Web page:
The U.S. banking industry is getting progressively weaker because banks cannot earn a sufficient return making loans and are prohibited from getting into more profitable lines of business, the chief regulator of nationally chartered banks said yesterday.
Declining profitability is a "nagging concern" today that threatens to become "the major problem of the banking system by the end of the decade," Comptroller of the Currency Robert L. Clarke said.
Bank regulators such as Clarke and Federal Deposit Insurance Commission Chairman L. William Seidman are preparing a concerted effort to persuade Congress that banks need to get into new businesses such as insurance and some types of securities to strengthen the industry. A seriously weakened banking system will be unable to furnish the credit that most of the economy needs to function, they argue.
Clarke said in a speech to the Boston Economic Club that banks -- both big and small -- have lost their best customers during the last decade and are forced to lend to riskier companies. As a result, the quality of their loan portfolios is declining, and loan losses are further eroding profits.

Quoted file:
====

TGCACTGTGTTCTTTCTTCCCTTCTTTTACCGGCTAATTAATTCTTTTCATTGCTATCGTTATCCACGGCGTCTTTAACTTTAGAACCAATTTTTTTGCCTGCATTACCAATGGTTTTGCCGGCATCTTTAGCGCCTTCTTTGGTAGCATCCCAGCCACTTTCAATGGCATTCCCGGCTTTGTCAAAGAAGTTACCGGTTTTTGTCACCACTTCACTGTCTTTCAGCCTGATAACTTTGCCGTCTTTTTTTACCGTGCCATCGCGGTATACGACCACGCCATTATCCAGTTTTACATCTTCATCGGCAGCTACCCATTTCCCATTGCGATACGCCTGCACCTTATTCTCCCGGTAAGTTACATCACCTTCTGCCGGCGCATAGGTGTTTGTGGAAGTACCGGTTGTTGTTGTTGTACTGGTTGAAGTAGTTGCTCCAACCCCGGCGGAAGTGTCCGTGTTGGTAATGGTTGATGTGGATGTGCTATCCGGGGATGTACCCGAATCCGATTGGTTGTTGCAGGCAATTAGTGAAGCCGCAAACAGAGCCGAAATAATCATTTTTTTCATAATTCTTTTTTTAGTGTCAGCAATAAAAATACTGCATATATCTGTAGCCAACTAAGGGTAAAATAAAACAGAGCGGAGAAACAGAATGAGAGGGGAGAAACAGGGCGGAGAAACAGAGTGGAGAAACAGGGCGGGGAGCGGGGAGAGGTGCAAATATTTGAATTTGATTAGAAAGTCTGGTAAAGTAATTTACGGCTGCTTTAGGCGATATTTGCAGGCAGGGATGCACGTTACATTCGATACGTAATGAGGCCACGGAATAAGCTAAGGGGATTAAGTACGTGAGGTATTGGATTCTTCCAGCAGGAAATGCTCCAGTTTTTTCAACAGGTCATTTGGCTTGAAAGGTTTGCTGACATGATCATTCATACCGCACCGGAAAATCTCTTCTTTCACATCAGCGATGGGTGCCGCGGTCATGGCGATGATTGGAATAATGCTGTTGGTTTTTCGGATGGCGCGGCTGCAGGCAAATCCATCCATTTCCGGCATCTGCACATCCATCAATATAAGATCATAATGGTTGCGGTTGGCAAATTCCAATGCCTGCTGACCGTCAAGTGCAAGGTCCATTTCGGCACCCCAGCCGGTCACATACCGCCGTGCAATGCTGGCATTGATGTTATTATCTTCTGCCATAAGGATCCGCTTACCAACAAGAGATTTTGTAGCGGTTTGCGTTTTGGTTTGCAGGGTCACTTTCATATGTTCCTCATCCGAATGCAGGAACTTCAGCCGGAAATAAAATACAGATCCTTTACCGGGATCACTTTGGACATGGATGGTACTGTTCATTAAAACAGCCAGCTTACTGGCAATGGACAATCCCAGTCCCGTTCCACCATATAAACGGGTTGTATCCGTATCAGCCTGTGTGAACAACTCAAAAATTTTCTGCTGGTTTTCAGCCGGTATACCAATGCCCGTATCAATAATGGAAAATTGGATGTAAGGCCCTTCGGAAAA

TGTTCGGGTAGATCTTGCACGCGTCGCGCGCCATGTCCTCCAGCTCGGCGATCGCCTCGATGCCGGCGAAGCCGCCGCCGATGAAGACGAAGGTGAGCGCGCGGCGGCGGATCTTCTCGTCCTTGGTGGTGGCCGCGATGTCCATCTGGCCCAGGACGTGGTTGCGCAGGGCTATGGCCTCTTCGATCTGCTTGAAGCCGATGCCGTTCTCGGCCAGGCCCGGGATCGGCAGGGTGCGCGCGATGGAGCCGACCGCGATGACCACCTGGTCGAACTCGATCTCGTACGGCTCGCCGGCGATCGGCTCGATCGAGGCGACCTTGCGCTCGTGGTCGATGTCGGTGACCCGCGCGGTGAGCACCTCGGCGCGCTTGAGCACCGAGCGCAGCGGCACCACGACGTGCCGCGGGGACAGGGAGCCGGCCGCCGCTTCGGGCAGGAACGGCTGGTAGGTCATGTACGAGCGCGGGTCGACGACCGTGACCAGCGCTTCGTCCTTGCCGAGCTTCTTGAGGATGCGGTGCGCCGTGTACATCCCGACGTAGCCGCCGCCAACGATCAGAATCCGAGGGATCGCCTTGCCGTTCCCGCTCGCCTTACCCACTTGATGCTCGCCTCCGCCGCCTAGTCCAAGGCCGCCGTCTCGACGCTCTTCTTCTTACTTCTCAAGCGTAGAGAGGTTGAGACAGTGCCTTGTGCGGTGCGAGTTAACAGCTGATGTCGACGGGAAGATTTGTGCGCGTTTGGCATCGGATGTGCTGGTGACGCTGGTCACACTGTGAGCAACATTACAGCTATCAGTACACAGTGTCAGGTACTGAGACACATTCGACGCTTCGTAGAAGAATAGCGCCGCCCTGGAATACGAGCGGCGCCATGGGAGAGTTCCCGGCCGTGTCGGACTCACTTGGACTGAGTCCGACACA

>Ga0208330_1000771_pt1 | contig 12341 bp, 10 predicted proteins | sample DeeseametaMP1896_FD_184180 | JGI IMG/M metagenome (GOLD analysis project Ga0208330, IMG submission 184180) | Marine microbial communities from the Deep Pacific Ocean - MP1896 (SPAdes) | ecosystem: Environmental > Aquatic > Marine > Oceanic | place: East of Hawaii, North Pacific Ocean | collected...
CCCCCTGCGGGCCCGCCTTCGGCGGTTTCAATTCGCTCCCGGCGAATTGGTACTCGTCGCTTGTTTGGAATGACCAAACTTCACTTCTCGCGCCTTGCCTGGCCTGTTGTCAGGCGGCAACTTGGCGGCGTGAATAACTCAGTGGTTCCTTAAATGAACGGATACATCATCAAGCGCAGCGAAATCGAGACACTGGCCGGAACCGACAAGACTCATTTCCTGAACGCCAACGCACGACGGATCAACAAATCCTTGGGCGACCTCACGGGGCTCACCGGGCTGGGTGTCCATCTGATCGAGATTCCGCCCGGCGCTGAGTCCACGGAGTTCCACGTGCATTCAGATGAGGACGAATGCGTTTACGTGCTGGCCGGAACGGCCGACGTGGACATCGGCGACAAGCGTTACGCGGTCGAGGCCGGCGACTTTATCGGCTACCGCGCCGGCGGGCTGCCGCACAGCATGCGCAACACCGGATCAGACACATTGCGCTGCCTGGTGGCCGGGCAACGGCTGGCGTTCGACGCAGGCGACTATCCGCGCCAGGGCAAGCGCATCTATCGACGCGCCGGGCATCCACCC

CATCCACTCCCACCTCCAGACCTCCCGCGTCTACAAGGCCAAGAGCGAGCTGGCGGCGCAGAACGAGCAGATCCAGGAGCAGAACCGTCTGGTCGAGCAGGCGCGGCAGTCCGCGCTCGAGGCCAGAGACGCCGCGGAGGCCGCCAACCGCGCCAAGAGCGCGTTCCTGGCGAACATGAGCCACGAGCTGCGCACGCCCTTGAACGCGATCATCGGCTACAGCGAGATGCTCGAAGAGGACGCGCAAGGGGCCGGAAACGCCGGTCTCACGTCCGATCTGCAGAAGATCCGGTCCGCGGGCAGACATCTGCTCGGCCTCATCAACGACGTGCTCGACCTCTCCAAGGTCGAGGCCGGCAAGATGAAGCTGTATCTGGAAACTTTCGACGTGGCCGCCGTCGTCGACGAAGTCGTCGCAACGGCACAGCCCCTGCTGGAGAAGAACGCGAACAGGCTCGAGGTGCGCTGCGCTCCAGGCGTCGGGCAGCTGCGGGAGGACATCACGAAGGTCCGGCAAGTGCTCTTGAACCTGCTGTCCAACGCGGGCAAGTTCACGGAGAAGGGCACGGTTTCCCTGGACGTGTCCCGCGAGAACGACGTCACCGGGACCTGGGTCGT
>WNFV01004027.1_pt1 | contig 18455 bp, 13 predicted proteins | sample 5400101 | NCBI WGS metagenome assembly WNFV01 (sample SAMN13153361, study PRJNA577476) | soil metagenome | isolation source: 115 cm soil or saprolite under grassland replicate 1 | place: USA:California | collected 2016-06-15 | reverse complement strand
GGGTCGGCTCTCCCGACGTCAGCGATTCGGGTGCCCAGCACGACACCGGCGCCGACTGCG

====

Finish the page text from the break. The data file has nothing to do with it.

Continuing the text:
The average return on assets for the 4,200 federally chartered banks with assets of $300 million or less declined for the sixth consecutive year in 1985, he said. In 1980, these banks earned $1.13 for each $100 in assets -- such as loans, Treasury bills and bonds. Last year, their return declined to 53 cents for each $100 in assets.
About 40 percent of small banks -- those with $25 million or less in assets -- lost money last year.
The biggest banks, on the whole, "have experienced flat earnings for the past six years," he said. Those bigger banks that reported sizable profit increases in the first quarter of 1986 made their money on increases in the value of government bonds they owned, trading profits, foreign exchange dealing, sales of assets and service fees, Clarke said.
"In other words, this income came from sideshows to traditional banking," according to the text of Clarke's address, which was released here.
Big banks used to make their money by lending to solid, blue-chip corporations. In 1966, banks supplied 85.4 percent of all the short-term funds companies needed. Today, banks supply 68 percent.
Most of the corporations that borrow from banks no longer are the big, sound companies, which now find it cheaper to raise money by directly selling commercial paper -- essentially corporate IOUs -- to investors.